Positive Behaviour Support (PBS) is recognised as best practice for people who experience behaviours of concern in Intellectual Disability Services.
However, there is no formally recognised career pathway for behaviour practitioners in Ireland.
This study reviewed Behaviour Practitioners in Ireland to see
who is currently delivering PBS,
how they are doing so,
how they are fitting into service structure and
what supports they need to deliver PBS effectively.
With the implementation of the HIQA standards and the Health Act (2007), the provision of Positive Behaviour Support (PBS) in Ireland is an area of intense focus for ID services. It is becoming recognised as its own unique area of speciality using PBS as its approach (Kincaid et al, 2015; Gore et al, 2013). Traditionally, the science of behaviour change has been embedded within a number of professions and covered as a speciality in a variety of graduate programmes including psychology, nursing, education and social care. As a result, behaviour practitioners working today come from a wide range of backgrounds. There are currently no minimum standards set for the provision of behavioural services, or for the employment of behaviour practitioners, so job descriptions for the same post can vary widely from organisation to organisation.
This range brings a great richness and diversity to the table, but can result in a very disparate group of professionals that can sometimes lack clarity in their role. Behaviour practitioners may have very different skill sets and very different expectations of what they are required to do. Similarly, the organisations employing them may be unsure of how best to support them. This can make behaviour practitioners vulnerable to cuts, redeployment, or an inefficient use of their skills.
Callan Institute have had the opportunity to link in with a number of Behaviour Practitioners across the country. It has also been involved in training staff in Positive Behaviour Support using the model of Multi-Element Behaviour Support (Donnellan et al, 1988) for in excess of 20 years at a variety of levels, from introductory courses to Masters Modules.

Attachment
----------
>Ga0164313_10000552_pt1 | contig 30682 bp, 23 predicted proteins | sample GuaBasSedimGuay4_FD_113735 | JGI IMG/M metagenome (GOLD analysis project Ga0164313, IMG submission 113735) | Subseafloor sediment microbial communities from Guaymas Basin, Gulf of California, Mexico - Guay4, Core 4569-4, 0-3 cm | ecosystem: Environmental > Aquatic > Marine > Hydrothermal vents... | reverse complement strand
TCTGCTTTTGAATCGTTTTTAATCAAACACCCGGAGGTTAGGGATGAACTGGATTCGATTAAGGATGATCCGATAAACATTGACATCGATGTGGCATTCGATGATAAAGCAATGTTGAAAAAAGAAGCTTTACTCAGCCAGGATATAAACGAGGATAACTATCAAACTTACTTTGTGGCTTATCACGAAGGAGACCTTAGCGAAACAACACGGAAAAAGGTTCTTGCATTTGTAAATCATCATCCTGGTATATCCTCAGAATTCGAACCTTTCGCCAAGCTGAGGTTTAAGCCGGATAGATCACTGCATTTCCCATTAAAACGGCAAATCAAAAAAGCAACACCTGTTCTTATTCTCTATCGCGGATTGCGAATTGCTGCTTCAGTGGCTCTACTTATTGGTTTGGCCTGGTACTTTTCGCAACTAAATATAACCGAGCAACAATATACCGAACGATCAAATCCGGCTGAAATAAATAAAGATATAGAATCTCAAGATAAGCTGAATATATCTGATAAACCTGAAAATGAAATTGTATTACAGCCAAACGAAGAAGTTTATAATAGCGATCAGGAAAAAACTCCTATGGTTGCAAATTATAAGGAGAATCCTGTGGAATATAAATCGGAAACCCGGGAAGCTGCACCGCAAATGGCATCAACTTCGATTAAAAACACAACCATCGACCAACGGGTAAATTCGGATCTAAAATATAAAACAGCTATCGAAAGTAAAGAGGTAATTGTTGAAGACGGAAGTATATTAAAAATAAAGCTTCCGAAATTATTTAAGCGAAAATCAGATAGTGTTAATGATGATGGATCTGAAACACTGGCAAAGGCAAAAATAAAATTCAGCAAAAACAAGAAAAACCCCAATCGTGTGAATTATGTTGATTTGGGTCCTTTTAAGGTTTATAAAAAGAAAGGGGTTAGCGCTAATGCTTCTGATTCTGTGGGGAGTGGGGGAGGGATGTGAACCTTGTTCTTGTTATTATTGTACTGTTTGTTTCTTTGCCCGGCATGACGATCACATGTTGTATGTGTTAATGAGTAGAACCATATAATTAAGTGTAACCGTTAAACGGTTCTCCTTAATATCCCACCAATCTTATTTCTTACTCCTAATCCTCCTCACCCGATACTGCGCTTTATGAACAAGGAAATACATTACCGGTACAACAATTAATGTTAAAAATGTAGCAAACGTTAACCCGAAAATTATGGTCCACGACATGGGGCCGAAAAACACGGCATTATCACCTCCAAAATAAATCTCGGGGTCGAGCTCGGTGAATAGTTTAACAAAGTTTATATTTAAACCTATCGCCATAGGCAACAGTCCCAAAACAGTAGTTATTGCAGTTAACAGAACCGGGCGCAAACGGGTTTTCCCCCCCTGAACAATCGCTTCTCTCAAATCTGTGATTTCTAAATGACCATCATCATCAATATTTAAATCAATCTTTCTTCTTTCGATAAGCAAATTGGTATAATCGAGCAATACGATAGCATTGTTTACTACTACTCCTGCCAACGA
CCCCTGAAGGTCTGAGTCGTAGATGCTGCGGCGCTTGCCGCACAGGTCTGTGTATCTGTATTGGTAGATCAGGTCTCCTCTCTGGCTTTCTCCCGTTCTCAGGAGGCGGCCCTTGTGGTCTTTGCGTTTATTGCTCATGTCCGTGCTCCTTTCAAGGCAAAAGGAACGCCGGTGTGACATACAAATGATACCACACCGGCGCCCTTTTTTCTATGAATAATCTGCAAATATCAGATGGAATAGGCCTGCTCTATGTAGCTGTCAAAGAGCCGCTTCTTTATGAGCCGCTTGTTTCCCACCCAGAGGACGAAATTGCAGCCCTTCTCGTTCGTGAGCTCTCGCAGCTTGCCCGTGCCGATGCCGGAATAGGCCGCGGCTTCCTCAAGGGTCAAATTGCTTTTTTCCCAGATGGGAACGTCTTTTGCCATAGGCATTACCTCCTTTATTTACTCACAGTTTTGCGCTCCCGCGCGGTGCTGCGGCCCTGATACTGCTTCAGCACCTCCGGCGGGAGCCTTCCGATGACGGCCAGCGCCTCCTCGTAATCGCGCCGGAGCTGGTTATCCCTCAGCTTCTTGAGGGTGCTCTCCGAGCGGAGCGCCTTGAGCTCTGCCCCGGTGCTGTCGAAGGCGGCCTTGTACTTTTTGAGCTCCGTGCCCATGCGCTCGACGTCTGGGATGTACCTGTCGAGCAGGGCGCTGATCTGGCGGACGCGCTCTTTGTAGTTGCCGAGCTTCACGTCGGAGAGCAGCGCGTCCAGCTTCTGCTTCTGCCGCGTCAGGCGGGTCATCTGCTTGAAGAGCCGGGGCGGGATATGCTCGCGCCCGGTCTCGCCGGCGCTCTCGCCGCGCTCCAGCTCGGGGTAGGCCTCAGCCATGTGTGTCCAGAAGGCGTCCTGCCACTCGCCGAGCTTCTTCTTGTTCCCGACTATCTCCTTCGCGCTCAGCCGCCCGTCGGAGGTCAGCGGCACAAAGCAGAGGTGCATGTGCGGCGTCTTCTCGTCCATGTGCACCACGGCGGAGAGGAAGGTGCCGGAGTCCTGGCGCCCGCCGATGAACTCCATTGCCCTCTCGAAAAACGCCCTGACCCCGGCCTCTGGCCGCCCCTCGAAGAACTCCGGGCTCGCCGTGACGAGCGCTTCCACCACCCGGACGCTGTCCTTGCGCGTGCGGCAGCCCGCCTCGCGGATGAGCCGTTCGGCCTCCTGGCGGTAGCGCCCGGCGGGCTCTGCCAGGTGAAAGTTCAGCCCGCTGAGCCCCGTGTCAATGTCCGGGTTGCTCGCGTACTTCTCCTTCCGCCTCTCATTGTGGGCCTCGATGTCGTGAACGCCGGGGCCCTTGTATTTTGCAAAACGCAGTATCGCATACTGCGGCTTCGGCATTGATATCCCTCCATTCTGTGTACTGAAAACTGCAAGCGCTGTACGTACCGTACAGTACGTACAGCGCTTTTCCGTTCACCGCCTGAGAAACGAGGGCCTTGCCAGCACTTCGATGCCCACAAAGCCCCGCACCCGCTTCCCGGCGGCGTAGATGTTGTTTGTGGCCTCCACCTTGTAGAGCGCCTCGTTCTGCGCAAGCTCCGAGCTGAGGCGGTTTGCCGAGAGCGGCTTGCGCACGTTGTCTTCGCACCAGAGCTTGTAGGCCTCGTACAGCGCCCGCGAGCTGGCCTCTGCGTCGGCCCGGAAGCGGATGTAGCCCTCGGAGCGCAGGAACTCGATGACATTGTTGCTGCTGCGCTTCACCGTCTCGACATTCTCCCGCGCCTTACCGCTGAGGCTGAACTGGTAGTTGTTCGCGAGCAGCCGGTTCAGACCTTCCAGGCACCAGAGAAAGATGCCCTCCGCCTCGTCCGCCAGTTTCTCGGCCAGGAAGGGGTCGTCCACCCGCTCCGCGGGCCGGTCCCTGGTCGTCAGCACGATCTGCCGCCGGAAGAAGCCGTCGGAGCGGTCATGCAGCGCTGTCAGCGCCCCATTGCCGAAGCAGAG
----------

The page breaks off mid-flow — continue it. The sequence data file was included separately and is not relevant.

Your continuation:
There is a huge variance in the training people have received in Ireland regarding Positive Behaviour Support, and there is no guidance in terms of what constitutes a sufficient level of training to practice. In order to try to assess the situation in Ireland, Callan Institute conducted an audit that focused on three areas:
- Skills: Who are the behaviour practitioners? What skill sets do they have and how are these skills being utilised?
- Service Delivery: Where do practitioners fit into organisational structures? Are they adequately supported to work effectively?
- Professional Supports: Where do practitioners feel they need more support to deliver an effective and professional service?
Callan Institute conducted an internet survey using a snowball sampling technique to ask these questions. Ninety-eight people responded who fulfilled the inclusion criteria.
Who is the ‘average’ Behaviour Practitioner?
Basic demographic information was requested from participants to find out who they were and where they were working. What emerged was that the average behaviour practitioner is likely to be female (74%) and may be a psychologist (47%) or have been trained specifically in applied behaviour analysis (23%). She may be more likely to support children (71%), with just under half of practitioners supporting adults (40%). She may be employed in a school (55%), in the client’s home (38%), in community based residential services (37%) or in a community-based day programme (32%).
In terms of the professional affiliation of behaviour practitioners, we asked if they were registered with any professional bodies. Thirty-eight percent reported that they were members of the Psychological Society of Ireland, with many aligning themselves with the Behaviour Analyst Certification Board (20%), An Bord Altranais (now NMBI) (18%), or Teachers’ Unions (6%). A concerning 27% were not registered with a professional body at all. This raises concerns, as we need to ask who these practitioners feel supported by and accountable to in a professional capacity. It also opens up the question of what ethical standards they operate within, both to protect themselves and their clients.
Figure 1: % of respondents registered with professional bodies
What does the Behaviour Practitioner do?